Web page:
Sunday, July 1, 2007

Leaving South Bend, never easy

As I write this, one of my best friends is on a plane, heading to West Point for basic training.

It is, I know, something he has always wanted.

But that doesn't make it any easier for me, for his friends, for his family - for all of us he's leaving behind. It reminds me a little of that line in "Leaving New York," It's easier to leave than to be left behind.

That song's always had a lot of meaning for me, and I'm not even from New York. Now, though, it really hits home.

John is one of those guys who's everybody's friend. Smart, funny, good-looking, kind of happy-go-lucky, football player, honors student...just an all-around great guy. Yes, he had girl problems like all of us; yes, he could be insensitive; yes, sometimes he cut corners or he slacked off. He wasn't perfect, but he was...he was John.

And now he's just a new cadet. He gave us his address, so we can send letters to him while he's at Basic, and we can't even put his first name on them. They're taking his name, and I don't know what else, and I'm scared that the John I see in a few months, if I even do get to see him that soon, isn't going to be the John I knew.

I think we all feel this way, all of my friends. It's becoming increasingly clear that we only have precious little time left together. A few months ago, college was just a letter in the mail, a dream that we desperately wanted to come true. Now it's real, and we realize that the dream is bittersweet.

John's been a great friend to me these past few years, and I'd miss him terribly even if he weren't leaving so soon, even if he weren't going to West Point. But at the same time, John and his departure are also just one example of what we're all going to be going through very soon, as we get ready to leave South Bend for the new school and new city we've chosen for ourselves.

I'm excited, naturally. I know I made the right choice, I know that MIT is the right school for me. The academics and the facilities are everything I've ever dreamed of, the students and the faculty fit my own personality without me having to conform to their standards - and I am going to love living in Boston.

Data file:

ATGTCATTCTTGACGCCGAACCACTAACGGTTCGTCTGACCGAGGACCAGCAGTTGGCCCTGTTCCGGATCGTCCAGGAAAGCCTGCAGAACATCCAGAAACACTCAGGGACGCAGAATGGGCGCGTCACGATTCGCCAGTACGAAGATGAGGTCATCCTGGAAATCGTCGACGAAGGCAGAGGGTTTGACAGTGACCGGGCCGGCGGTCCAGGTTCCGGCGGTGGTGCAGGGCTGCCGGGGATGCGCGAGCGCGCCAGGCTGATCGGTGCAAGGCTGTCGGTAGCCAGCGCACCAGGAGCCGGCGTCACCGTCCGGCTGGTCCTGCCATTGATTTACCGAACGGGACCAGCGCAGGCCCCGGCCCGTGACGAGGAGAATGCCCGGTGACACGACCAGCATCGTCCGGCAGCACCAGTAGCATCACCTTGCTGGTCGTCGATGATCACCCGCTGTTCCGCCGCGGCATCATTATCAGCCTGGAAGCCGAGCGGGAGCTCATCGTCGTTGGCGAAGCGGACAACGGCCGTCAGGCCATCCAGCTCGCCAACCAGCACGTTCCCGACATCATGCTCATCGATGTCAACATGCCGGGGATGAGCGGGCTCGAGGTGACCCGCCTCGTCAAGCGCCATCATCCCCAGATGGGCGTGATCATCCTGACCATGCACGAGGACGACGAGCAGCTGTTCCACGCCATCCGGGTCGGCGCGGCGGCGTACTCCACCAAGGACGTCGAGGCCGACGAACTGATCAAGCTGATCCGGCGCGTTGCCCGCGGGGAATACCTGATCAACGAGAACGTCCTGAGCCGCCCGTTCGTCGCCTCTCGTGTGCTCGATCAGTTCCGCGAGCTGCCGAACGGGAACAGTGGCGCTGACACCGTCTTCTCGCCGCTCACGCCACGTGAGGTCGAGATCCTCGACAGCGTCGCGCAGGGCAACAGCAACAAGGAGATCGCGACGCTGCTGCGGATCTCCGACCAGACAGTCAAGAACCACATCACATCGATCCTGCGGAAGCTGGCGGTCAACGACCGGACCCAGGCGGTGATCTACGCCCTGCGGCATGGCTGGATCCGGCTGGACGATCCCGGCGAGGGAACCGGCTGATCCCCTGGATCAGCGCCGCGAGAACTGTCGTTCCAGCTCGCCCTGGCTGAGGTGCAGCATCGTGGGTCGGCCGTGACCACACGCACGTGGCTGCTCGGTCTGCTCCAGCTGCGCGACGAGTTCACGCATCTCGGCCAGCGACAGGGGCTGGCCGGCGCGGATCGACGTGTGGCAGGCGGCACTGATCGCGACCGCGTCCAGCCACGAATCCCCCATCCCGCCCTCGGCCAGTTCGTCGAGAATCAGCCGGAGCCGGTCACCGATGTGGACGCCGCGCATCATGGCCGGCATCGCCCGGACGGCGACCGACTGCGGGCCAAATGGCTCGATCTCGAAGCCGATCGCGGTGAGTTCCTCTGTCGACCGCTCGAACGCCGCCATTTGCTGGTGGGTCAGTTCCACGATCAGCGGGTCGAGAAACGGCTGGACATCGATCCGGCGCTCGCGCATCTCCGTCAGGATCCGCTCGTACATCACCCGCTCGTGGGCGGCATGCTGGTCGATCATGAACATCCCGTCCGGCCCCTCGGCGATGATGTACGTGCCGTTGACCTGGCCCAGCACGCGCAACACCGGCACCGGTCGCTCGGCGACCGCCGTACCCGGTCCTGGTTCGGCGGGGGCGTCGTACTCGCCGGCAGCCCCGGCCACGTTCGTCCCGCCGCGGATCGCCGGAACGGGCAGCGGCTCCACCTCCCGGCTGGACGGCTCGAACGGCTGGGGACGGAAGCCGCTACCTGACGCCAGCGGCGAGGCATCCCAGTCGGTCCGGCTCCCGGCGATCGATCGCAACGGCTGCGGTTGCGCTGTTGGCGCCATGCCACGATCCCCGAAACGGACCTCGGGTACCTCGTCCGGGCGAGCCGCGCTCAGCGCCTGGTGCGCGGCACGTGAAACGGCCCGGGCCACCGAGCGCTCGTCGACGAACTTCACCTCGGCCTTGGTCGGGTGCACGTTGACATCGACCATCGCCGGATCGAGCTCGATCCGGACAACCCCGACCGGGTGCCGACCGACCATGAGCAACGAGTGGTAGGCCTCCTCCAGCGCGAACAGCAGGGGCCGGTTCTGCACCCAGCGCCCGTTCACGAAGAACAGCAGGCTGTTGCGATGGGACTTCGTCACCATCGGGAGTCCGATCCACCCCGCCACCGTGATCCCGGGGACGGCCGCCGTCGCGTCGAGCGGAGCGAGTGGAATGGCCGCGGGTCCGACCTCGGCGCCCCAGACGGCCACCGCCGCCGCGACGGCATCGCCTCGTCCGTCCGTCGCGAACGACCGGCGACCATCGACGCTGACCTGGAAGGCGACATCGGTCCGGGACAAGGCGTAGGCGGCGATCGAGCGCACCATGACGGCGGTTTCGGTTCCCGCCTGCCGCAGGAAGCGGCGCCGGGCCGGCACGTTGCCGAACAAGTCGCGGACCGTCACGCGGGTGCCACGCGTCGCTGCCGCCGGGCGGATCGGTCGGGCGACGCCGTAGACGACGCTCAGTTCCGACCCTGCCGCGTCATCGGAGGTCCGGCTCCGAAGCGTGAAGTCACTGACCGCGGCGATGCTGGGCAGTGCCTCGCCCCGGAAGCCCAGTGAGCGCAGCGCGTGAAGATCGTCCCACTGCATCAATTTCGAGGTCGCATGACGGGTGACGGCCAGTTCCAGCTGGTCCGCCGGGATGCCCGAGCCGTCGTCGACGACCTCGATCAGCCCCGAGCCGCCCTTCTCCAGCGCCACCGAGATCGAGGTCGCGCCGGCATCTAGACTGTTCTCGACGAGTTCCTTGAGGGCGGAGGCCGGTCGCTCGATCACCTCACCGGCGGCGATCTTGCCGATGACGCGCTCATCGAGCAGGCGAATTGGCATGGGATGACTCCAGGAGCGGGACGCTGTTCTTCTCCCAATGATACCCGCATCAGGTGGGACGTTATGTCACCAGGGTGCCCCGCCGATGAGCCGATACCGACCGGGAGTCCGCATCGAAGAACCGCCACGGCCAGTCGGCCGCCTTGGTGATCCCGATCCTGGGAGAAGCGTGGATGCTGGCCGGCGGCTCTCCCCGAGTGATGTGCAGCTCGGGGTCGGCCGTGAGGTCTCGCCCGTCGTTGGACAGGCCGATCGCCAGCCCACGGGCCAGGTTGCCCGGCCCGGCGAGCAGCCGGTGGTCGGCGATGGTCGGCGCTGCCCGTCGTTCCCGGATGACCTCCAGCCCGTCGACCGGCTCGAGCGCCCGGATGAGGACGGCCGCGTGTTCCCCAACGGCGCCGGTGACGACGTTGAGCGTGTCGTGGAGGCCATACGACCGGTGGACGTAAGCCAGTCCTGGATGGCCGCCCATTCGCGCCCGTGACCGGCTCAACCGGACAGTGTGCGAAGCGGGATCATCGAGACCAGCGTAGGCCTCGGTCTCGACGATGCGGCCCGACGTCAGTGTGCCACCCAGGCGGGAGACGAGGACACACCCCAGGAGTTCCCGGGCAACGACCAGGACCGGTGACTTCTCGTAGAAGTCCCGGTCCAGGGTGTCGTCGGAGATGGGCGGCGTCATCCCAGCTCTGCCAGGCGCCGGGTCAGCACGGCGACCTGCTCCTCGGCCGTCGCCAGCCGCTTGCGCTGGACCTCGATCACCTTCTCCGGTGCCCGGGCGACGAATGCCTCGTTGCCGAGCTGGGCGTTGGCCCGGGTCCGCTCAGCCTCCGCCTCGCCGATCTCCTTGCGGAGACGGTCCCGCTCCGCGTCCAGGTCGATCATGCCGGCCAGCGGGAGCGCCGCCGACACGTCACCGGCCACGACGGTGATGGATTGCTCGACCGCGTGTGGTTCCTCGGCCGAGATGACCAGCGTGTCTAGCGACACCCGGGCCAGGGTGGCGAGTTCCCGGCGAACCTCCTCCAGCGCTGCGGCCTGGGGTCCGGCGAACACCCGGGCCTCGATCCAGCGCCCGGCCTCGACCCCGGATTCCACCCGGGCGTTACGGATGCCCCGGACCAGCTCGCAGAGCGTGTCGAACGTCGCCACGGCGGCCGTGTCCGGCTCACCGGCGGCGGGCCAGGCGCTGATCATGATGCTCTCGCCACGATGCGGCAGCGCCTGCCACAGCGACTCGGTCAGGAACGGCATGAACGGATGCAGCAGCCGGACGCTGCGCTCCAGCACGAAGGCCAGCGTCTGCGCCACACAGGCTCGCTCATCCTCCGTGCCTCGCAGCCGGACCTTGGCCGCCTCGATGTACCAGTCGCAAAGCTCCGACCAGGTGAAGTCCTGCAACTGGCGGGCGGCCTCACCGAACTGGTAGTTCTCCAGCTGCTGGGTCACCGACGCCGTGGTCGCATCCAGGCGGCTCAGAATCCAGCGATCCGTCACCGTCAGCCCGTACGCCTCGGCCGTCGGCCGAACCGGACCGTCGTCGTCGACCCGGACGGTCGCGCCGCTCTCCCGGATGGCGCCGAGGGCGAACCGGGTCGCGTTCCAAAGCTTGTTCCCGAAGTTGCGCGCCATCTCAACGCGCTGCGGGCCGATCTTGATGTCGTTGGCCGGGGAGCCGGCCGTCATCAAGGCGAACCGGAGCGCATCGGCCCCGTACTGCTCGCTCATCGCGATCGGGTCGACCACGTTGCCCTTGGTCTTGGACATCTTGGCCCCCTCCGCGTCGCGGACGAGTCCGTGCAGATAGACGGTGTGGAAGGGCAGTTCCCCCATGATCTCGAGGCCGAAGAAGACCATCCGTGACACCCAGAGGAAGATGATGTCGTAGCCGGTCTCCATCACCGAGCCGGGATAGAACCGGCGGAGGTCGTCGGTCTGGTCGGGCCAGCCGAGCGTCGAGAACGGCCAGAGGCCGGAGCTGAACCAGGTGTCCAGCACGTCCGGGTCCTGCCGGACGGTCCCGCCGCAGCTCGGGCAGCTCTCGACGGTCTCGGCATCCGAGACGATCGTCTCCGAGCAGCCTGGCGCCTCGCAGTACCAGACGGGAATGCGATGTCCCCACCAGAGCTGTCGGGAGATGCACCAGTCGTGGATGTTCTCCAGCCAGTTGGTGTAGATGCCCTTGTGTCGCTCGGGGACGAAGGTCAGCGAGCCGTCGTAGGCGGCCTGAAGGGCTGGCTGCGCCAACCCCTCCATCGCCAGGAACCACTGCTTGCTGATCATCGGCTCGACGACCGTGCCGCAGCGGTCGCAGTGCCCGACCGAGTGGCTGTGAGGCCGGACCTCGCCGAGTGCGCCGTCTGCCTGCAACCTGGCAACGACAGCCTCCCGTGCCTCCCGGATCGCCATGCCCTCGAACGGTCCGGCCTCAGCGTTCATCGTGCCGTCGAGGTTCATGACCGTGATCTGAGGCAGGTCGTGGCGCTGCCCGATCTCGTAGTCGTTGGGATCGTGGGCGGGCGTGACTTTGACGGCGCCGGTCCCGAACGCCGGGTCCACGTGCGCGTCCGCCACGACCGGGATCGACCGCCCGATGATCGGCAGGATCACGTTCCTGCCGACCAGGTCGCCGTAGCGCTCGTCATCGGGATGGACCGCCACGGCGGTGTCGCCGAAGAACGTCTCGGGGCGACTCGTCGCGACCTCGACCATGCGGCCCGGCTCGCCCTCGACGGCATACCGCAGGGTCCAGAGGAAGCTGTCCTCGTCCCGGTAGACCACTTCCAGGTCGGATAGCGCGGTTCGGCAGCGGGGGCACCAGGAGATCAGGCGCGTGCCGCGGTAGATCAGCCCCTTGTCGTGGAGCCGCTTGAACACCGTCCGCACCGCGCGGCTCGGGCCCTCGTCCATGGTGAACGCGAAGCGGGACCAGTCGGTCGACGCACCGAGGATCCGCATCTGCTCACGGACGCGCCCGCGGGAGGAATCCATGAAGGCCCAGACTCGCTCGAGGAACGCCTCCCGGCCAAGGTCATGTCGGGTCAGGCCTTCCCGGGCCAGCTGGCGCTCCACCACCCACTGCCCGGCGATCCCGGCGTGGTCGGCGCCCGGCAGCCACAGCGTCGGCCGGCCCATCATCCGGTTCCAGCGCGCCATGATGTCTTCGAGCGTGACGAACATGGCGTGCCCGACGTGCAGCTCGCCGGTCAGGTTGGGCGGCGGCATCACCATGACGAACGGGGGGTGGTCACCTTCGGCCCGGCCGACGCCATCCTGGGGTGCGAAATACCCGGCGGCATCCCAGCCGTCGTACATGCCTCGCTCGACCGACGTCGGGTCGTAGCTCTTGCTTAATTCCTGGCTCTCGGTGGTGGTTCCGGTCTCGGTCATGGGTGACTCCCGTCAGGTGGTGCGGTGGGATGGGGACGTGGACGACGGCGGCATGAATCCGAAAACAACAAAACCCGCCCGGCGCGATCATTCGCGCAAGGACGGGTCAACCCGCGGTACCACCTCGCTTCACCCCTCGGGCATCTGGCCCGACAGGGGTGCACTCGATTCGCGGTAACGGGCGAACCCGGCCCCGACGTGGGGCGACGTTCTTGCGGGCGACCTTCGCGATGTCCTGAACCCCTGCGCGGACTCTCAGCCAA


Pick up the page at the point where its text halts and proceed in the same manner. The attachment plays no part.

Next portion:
But in a way my excitement is also just a facade covering up all the fear and anxiety I have about actually leaving home, actually drinking from the firehose that is MIT. I joke about being buried by p-sets, but what if I really can't handle all the work? My parents keep telling me not to do too much and spread myself too thin (and I, in return, keep insisting that I know how to manage my time), but what if I really do end up taking on more than I can handle?

And I am afraid, just a little bit, of my fellow classmates - which is kind of ironic, because everybody I've met, at CPW or on Facebook or elsewhere, has been completely friendly and I'm really looking forward to meeting all of them in August. But they've all done such amazing things and all seem to know exactly what they'll be doing at MIT, and sometimes I feel very small compared to them. I worry about fitting in, about not being overlooked socially or academically, about whether or not my roommate will get along, about succeeding in my classes, about extra-curriculars, about getting a UROP. I even worry about whether or not I'll actually have enough time to watch the Notre Dame games every Saturday, like I've been planning to.

But...in spite of all that...I'm doing just fine. I've made my choice, and even if I am scared I'm not going to let that stop me from having the time of my life. It's going to be hard, but it's supposed to be. And that's the way I like it.

My future's mercurial, the past...I'm not going to forget it. But I won't let it hold me back.

So maybe I've made you smile, maybe I made you frown. But I'm not changing my mind, and I'm not turning around.

I'm going to MIT.

This one's for you, John.

1 comment:

Snively said...

Psh, I promise that I'm not one of those fellow classmates that have done amazing things, there are going to be ordinary people too.